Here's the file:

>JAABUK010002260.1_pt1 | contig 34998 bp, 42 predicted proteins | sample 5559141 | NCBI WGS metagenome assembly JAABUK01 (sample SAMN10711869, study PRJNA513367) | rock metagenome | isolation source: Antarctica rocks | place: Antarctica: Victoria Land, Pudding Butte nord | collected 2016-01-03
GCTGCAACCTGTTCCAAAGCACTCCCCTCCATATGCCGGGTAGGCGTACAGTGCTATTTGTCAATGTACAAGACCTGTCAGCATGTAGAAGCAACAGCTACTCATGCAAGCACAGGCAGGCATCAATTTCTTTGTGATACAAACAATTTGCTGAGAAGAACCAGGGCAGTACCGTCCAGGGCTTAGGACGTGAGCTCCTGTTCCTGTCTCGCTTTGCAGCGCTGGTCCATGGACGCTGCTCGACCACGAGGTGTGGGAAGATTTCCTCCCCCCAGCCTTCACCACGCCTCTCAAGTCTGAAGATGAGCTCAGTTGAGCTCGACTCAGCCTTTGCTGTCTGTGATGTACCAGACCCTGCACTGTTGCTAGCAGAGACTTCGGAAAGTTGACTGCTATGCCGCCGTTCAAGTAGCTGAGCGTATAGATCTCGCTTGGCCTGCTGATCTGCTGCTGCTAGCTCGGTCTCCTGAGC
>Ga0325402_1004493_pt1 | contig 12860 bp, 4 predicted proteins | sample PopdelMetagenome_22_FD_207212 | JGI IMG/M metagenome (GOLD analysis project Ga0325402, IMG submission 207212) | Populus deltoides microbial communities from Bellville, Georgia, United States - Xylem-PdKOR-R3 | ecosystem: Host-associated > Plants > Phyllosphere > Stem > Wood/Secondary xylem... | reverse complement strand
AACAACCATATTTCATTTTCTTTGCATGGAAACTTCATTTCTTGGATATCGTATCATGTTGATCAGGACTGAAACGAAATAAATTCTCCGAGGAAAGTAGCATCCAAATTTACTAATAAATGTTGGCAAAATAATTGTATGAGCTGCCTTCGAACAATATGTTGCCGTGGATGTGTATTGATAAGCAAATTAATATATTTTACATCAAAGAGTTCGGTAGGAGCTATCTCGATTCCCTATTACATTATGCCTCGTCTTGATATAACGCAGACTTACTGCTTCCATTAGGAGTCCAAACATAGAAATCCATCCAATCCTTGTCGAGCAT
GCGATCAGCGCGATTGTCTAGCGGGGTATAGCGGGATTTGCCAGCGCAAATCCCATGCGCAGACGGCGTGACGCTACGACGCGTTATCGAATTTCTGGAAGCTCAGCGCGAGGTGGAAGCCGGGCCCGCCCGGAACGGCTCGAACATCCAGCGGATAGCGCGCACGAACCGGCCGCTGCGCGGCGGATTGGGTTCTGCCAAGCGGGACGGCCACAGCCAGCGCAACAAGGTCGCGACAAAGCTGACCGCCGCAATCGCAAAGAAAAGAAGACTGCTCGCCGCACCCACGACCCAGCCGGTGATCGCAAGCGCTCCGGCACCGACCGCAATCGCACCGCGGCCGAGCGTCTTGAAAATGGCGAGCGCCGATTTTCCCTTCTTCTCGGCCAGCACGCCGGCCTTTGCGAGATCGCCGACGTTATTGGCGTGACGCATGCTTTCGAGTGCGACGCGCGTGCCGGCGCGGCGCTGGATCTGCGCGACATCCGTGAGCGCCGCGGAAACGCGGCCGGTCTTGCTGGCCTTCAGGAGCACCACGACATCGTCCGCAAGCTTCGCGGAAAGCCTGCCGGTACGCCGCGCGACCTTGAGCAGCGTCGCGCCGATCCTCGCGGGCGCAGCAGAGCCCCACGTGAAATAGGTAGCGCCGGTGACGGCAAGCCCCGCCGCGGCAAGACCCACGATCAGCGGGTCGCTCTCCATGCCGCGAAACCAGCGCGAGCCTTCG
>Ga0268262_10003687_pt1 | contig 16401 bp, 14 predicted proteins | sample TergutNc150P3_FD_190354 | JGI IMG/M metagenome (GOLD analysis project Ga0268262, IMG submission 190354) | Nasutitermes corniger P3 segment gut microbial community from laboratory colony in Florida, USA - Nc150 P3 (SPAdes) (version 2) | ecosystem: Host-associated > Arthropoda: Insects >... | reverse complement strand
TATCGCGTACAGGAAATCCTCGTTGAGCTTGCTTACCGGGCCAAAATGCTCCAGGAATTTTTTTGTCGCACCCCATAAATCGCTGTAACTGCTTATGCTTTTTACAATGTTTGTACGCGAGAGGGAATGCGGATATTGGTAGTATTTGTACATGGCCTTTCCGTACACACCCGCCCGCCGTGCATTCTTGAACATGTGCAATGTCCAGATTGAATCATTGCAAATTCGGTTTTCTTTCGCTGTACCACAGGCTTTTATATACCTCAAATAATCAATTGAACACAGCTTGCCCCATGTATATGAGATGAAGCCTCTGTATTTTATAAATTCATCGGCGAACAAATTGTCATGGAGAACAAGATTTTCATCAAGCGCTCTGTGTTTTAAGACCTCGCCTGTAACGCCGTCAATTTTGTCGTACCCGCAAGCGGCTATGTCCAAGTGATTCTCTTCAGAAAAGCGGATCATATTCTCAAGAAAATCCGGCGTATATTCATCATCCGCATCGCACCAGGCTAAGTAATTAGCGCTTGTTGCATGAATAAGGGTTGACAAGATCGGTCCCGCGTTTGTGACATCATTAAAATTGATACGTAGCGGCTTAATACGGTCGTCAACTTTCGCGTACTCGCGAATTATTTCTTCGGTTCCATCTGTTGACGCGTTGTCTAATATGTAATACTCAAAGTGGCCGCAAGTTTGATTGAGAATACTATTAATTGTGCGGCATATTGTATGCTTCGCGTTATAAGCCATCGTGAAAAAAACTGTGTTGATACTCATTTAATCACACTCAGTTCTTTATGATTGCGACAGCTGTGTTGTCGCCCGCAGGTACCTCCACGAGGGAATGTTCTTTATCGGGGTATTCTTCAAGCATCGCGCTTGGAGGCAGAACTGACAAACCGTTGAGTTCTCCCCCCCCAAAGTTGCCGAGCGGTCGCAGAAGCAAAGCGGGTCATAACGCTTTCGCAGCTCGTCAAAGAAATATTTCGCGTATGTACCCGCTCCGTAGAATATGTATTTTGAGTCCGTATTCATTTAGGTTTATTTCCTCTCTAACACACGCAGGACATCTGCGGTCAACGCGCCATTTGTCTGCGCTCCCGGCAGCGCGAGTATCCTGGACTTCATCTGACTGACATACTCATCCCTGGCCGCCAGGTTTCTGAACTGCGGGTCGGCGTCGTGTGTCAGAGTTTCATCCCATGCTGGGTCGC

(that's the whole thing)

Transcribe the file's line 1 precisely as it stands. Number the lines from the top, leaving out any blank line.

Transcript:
>JAABUK010002260.1_pt1 | contig 34998 bp, 42 predicted proteins | sample 5559141 | NCBI WGS metagenome assembly JAABUK01 (sample SAMN10711869, study PRJNA513367) | rock metagenome | isolation source: Antarctica rocks | place: Antarctica: Victoria Land, Pudding Butte nord | collected 2016-01-03